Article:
Physiotherapy, often referred to as physio, is a profession that uses physical methods, such as massage and manipulation, to promote healing and wellbeing. Physiotherapy treatments are often used to help restore a person’s range of movement following injury or illness.
Physiotherapists are healthcare professionals who have trained specifically in physiotherapy. Physiotherapists frequently treat problems that affect the muscles, joints, heart, blood circulation and lungs. They also help people with mental health conditions, neurological conditions (those affecting the brain and nervous system) and chronic (long-term) health conditions. By using a number of different approaches and techniques, a physiotherapist can help a person to overcome injury or short-term health problems, or manage long-term disability.
The techniques and approaches that physiotherapists use are wide-ranging and include:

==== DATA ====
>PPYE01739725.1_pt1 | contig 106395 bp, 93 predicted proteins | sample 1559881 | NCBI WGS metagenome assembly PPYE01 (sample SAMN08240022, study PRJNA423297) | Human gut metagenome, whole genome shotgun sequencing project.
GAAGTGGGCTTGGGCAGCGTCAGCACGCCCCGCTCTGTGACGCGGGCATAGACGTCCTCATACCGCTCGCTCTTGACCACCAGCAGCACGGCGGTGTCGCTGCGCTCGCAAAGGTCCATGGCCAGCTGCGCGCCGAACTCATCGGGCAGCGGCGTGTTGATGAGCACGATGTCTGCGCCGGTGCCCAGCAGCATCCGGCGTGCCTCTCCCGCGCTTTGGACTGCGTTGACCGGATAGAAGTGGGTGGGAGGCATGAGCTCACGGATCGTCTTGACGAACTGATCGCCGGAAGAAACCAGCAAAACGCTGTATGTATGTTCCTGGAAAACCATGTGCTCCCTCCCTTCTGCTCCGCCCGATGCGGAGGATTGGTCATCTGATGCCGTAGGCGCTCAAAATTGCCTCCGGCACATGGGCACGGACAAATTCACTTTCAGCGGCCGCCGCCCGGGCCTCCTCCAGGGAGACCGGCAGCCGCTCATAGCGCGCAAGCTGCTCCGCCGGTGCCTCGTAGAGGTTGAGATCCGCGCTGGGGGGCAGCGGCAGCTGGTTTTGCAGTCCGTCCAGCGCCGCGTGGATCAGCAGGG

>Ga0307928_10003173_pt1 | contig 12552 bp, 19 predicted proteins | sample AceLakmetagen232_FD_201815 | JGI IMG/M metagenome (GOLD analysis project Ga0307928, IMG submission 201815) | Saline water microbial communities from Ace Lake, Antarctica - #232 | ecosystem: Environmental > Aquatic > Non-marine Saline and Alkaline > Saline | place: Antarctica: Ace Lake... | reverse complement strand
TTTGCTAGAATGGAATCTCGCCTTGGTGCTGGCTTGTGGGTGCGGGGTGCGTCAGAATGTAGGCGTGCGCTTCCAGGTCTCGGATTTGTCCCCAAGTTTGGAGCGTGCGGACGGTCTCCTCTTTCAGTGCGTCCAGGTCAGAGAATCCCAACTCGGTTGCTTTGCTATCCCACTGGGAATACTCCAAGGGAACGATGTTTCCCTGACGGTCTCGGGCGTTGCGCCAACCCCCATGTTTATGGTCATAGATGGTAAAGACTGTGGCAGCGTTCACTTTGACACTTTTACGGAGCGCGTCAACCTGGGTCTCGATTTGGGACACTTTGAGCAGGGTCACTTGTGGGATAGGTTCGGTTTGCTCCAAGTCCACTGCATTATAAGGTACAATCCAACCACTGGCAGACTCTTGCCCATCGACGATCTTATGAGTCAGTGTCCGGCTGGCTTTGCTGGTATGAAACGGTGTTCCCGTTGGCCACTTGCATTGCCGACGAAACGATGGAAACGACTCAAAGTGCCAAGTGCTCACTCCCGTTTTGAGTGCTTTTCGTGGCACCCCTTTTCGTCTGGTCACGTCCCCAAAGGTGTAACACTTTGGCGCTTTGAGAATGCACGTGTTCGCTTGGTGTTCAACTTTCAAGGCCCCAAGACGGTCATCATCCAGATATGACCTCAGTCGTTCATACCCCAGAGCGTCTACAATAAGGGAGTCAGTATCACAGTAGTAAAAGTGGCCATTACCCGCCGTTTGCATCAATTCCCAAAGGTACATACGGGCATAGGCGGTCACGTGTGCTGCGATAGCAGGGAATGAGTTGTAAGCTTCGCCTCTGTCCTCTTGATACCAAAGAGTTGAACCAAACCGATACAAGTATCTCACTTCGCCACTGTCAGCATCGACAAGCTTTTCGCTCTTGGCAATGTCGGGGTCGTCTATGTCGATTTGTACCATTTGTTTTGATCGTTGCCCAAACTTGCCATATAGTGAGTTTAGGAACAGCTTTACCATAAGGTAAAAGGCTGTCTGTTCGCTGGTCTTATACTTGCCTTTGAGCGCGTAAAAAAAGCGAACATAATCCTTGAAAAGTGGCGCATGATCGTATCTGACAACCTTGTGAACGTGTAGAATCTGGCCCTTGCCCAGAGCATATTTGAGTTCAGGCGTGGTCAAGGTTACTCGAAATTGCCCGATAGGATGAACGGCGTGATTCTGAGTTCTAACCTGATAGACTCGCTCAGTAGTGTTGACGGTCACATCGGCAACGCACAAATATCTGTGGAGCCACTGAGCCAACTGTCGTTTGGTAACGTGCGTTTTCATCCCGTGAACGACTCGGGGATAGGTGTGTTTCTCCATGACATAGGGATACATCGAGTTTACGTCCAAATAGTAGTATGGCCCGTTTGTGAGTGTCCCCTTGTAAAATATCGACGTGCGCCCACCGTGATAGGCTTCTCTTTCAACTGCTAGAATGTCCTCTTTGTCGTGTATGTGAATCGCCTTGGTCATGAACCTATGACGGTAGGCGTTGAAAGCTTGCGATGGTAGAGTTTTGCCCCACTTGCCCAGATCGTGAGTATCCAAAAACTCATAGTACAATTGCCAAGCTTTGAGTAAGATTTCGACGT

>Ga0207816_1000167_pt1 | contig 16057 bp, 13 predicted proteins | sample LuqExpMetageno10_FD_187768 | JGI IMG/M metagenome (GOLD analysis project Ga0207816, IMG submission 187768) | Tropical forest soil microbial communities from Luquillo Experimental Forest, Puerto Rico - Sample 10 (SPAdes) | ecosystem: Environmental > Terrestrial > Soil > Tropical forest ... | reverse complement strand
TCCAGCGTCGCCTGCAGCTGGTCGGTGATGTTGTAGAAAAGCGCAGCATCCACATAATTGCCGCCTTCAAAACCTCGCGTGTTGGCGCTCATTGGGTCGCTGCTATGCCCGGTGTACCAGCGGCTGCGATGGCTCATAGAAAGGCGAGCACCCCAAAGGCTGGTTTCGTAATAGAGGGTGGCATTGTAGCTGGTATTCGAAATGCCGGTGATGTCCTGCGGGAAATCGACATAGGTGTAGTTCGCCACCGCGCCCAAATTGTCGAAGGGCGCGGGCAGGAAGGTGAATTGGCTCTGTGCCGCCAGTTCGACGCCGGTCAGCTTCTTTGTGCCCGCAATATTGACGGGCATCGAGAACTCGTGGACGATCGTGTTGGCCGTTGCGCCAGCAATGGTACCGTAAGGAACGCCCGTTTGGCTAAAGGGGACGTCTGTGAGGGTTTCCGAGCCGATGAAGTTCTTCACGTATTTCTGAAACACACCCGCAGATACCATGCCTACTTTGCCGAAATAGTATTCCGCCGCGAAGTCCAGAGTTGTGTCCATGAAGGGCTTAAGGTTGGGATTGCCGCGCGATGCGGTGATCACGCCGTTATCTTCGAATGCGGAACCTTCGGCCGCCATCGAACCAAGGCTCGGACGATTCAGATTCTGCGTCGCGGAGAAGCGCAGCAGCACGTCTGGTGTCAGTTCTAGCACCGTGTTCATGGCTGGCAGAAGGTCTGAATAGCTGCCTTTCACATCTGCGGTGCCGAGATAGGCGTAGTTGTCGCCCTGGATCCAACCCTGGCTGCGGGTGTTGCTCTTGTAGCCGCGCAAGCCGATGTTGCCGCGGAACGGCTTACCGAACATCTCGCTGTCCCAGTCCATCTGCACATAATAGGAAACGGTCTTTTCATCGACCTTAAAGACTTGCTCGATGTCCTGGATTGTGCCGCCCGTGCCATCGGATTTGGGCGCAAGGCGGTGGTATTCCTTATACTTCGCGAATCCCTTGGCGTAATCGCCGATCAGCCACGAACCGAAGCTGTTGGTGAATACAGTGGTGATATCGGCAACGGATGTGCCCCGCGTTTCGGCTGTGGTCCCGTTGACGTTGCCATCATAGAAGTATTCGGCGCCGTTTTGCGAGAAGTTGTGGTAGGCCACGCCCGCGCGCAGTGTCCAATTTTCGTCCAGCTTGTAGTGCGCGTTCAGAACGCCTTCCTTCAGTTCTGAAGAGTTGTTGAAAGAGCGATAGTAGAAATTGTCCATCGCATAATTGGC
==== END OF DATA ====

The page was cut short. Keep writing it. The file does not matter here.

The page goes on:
- massage and manipulation - using the hands to relieve muscle pain and stiffness and encourage blood flow to an injured part of the body to help recovery,
- the use of heat, cold, electric current, light and water,
- remedial exercise - exercise that takes into account a person’s current level of health and any specific requirements they may have, and
- providing support - to help patients manage chronic conditions.
Physiotherapy techniques and approaches can improve a person’s ability to use parts of their body that are affected by a health condition or injury.
For example, arthritis is a chronic condition that causes painful, stiff joints and is often associated with ageing. Physiotherapists can help to keep the joints mobile and strengthen the surrounding muscles.